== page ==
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MOVE IT: Fitness specialist Shira Ishak teaches Gravity Pilates at Momentum Lab, where moves are done on a piece of equipment called the Total Gym.

MOVE IT: Fitness specialist Shira Ishak teaches Gravity Pilates at Momentum Lab, where moves are done on a piece of equipment called the Total Gym.

MOVE IT: Fitness specialist Shira Ishak teaches Gravity Pilates at Momentum Lab, where moves are done on a piece of equipment called the Total Gym.

MOVE IT: Fitness specialist Shira Ishak teaches Gravity Pilates at Momentum Lab, where moves are done on a piece of equipment called the Total Gym.

MOVE IT: Bbounce Studio, founded by former national swimmers Leslie Kwok and Joel Tan, uses trampolines for an intense cardio workout.

CREAMY: Milk kefir, a probiotic beverage made with either milk kefir grains or a powdered kefir starter culture.

We Are Cultured

APPEALING: MA'ONA's Purple Bliss, Green Popeye and Cacao Berry smoothie bowls

FRESH EATS: Norwegian smoked salmon and eggs at Haakon

The picture of health

The first half of 2016 may be over, but it's still not too late to get back on the wellness track. Whether you want to get moving or eat clean, BT Weekend lays out the options du jour.
Jul 16, 2016 5:50 AM

Gravity Pilates

Momentum Lab

805 Bukit Timah Road #01-06 Sixth Avenue Centre

You may have heard of Pilates Matwork or Pilates Reformer classes, but what about Gravity Pilates? You don't float in mid-air while doing the moves, but you do work against gravity.

Fitness specialist Shira Ishak who has been conducting Gravity Pilates classes for the last three years, says that Gravity Pilates caters to "all types of bodies". Ms Shira teaches at fitness studio Momentum Lab, where their signature class is Gravity Pilates.

Ms Shira explains that Gravity Pilates is suitable for everyone, regardless of height, size, and even for those with injuries: "First timers will be able to master the moves too."

The moves are done on a piece of equipment called the Total Gym, and Gravity Pilates is one of the group fitness programs which makes use of the machine.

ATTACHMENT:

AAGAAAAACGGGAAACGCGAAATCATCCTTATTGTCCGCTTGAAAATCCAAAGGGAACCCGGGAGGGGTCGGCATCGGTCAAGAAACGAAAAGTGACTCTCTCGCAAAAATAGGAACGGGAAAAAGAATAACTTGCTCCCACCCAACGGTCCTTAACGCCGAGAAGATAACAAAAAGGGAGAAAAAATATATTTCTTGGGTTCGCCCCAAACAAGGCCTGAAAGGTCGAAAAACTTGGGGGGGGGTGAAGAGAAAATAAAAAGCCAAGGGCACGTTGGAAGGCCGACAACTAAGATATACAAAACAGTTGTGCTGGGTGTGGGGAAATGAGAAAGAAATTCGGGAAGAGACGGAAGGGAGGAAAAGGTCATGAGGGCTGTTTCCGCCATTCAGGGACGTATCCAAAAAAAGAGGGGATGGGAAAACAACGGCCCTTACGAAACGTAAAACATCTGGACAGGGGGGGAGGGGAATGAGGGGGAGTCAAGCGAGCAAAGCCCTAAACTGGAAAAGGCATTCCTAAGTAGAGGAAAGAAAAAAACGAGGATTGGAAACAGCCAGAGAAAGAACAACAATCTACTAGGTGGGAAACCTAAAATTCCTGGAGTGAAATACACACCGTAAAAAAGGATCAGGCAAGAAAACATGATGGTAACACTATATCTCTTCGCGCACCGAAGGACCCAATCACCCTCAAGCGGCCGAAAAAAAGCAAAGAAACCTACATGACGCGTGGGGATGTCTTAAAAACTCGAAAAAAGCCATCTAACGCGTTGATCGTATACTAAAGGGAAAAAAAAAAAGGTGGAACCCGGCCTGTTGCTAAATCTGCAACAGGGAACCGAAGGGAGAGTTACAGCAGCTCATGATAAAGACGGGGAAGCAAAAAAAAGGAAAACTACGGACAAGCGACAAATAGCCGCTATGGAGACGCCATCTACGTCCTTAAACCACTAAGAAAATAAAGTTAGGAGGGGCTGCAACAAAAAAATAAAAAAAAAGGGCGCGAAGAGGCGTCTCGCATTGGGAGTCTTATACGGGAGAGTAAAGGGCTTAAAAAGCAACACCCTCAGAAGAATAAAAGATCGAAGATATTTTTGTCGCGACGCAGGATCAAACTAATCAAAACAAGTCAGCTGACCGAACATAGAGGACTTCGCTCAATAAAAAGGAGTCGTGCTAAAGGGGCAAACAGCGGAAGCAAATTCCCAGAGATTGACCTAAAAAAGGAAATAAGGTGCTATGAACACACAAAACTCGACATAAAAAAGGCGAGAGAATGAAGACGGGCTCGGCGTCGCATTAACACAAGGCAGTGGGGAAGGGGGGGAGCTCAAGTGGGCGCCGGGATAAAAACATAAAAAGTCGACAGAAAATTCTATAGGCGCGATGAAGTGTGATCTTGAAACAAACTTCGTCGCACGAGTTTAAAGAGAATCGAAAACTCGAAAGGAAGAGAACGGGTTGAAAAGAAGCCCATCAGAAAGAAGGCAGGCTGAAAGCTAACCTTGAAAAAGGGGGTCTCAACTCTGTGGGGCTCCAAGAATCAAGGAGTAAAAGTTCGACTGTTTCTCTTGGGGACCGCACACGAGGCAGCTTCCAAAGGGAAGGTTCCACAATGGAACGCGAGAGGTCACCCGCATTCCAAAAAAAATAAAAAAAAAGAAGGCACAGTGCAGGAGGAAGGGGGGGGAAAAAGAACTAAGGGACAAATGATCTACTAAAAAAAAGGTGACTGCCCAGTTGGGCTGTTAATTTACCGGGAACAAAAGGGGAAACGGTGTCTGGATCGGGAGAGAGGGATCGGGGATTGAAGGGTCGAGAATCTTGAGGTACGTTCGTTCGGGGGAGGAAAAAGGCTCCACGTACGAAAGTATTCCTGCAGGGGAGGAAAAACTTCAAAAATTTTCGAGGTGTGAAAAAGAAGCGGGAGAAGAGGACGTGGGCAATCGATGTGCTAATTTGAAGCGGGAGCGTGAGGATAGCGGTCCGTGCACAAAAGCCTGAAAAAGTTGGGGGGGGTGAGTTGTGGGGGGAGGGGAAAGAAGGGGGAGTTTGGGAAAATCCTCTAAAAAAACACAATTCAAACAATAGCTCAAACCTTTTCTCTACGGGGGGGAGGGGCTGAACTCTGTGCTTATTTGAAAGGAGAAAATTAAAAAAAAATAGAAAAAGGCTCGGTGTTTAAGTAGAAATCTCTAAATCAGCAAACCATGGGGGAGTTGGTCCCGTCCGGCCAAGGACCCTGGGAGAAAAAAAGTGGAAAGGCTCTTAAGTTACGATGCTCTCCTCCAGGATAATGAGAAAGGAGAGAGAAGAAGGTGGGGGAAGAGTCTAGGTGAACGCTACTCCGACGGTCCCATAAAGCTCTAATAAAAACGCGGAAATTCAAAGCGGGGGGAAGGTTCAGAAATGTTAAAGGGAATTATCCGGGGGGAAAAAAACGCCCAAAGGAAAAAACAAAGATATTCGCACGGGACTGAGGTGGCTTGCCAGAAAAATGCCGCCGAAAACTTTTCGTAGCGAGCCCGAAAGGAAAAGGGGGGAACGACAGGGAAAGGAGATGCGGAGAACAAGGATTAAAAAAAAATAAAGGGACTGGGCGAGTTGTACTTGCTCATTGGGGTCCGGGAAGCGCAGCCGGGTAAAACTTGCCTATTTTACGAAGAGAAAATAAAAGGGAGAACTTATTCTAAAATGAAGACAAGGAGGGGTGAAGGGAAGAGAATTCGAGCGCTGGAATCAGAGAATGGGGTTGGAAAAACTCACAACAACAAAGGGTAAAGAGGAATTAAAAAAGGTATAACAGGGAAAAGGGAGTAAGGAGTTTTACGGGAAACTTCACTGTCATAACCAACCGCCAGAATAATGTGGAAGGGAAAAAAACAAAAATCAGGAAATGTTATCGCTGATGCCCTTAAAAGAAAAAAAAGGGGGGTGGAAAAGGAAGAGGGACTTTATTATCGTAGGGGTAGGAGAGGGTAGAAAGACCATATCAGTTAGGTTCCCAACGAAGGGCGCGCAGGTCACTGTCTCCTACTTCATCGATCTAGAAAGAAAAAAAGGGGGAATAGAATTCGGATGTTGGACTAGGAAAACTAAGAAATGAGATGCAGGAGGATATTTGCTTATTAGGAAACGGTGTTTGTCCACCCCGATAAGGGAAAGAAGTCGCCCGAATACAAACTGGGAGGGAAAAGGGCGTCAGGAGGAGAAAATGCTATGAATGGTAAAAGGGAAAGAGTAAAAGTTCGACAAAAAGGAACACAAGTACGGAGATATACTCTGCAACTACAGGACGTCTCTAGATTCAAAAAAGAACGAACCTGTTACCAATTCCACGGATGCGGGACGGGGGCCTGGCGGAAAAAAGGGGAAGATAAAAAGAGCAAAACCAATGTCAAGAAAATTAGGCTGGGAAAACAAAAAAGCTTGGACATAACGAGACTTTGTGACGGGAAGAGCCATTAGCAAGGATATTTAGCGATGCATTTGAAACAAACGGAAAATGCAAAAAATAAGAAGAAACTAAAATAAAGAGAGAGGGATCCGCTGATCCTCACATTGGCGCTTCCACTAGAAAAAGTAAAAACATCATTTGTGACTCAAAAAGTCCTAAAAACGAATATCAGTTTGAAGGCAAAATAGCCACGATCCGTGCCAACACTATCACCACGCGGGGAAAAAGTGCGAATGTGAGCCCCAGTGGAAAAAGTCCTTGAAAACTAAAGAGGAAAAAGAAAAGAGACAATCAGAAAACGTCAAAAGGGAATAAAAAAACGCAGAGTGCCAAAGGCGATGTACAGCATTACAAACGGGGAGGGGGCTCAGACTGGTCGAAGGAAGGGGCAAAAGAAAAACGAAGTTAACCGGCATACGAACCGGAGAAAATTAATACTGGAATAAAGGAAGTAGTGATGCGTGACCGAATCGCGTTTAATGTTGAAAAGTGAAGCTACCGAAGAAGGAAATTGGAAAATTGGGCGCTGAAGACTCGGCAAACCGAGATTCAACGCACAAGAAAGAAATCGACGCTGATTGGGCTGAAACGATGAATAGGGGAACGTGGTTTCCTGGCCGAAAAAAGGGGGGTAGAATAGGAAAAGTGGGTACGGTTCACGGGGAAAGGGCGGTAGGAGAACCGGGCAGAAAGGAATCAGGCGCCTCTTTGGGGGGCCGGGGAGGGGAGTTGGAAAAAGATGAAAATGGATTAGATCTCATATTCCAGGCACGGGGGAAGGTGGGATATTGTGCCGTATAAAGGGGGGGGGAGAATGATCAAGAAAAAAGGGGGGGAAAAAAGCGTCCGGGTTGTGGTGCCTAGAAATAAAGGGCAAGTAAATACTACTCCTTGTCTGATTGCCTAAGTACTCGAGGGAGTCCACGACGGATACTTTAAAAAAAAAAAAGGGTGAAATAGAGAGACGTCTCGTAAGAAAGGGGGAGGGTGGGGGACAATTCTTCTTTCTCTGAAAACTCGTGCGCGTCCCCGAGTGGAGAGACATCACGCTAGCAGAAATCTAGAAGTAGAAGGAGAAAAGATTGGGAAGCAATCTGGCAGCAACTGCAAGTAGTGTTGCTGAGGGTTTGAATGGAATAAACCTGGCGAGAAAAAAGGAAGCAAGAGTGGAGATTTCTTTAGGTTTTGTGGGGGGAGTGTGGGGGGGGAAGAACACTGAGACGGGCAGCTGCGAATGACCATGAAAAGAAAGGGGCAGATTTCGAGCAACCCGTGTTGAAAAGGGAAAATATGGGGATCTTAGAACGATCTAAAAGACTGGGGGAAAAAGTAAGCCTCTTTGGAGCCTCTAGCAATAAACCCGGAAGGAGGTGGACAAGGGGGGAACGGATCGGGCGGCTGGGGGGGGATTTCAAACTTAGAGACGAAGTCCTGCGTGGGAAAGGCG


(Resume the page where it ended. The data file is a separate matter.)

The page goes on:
Unlike the Reformer which uses springs to determine the level of difficulty, there are no springs on the Total Gym. Instead, users manually adjust the height of the machine to make the moves easier or more difficult. "Instead of free weights, you use your own body weight when doing Gravity Pilates," says Ms Shira. "You get more body awareness when using your own body weight."

By that she means that users will know what their limits are, and how much more they can push themselves further.

Each Gravity Pilates session is 60 minutes long, and participants go through a series of moves, which work the arms, back, legs and core. Some of the moves are traditional Pilates ones.

For example, the Hundreds, the classic Pilates move which involves doing a crunch with the legs out at an angle, and pulsing the arms for 100 beats can be done on the Total Gym. But on the Total Gym, the move is done on an incline, making it more difficult than the conventional way of doing it on a flat surface.

Another move that is frequently done during a Gravity Pilates class are squats. On the Total Gym, squats are done lying down on a moveable surface called the glideboard, but set at an incline. In this case, the higher the incline, the tougher the exercise. "As you are lying down, this move is safer than doing squats while standing up," says Ms Shira. "Those with knee problems will find it less stressful on their joints on the Total Gym."

"During a Gravity Pilates class, participants do moves that require pushing, pulling, rotating, extending and flexing, which makes it a full body workout," says Ms Shira. "You build cardio endurance, strength, mobility and flexibility."

Her classes are kept small, to no more than seven, so participants get personal attention. "Classes are multi-level, and if someone find certain moves too difficult, they are shown how they can modify the moves to their capability," she says.

She encourages doing Gravity Pilates at least twice a week, and participants will feel a difference after two to three months. "But for best results, you also have to keep in mind your diet and getting proper rest," she says.

Prices start from S$240 for five group classes.

By Tay Suan Chiang



Forget fancy fitness gurus and faddish workout videos. Kids have gotten with the programme for generations, bouncing around happily on a trampoline if they're lucky enough to chance upon one in a friend's backyard. Not only is jumping on a bounce mat a lot of fun for the young and young at heart, it is also the perfect workout - according to the folks at new gym Bbounce Studio.

"My partner and I were former national swimmers and ever since we retired from the sports, we have been finding ways to keep fit without (aggravating) our old injuries sustained during our swimming days," says Joel Tan, who founded the Orchard Road gym with Leslie Kwok.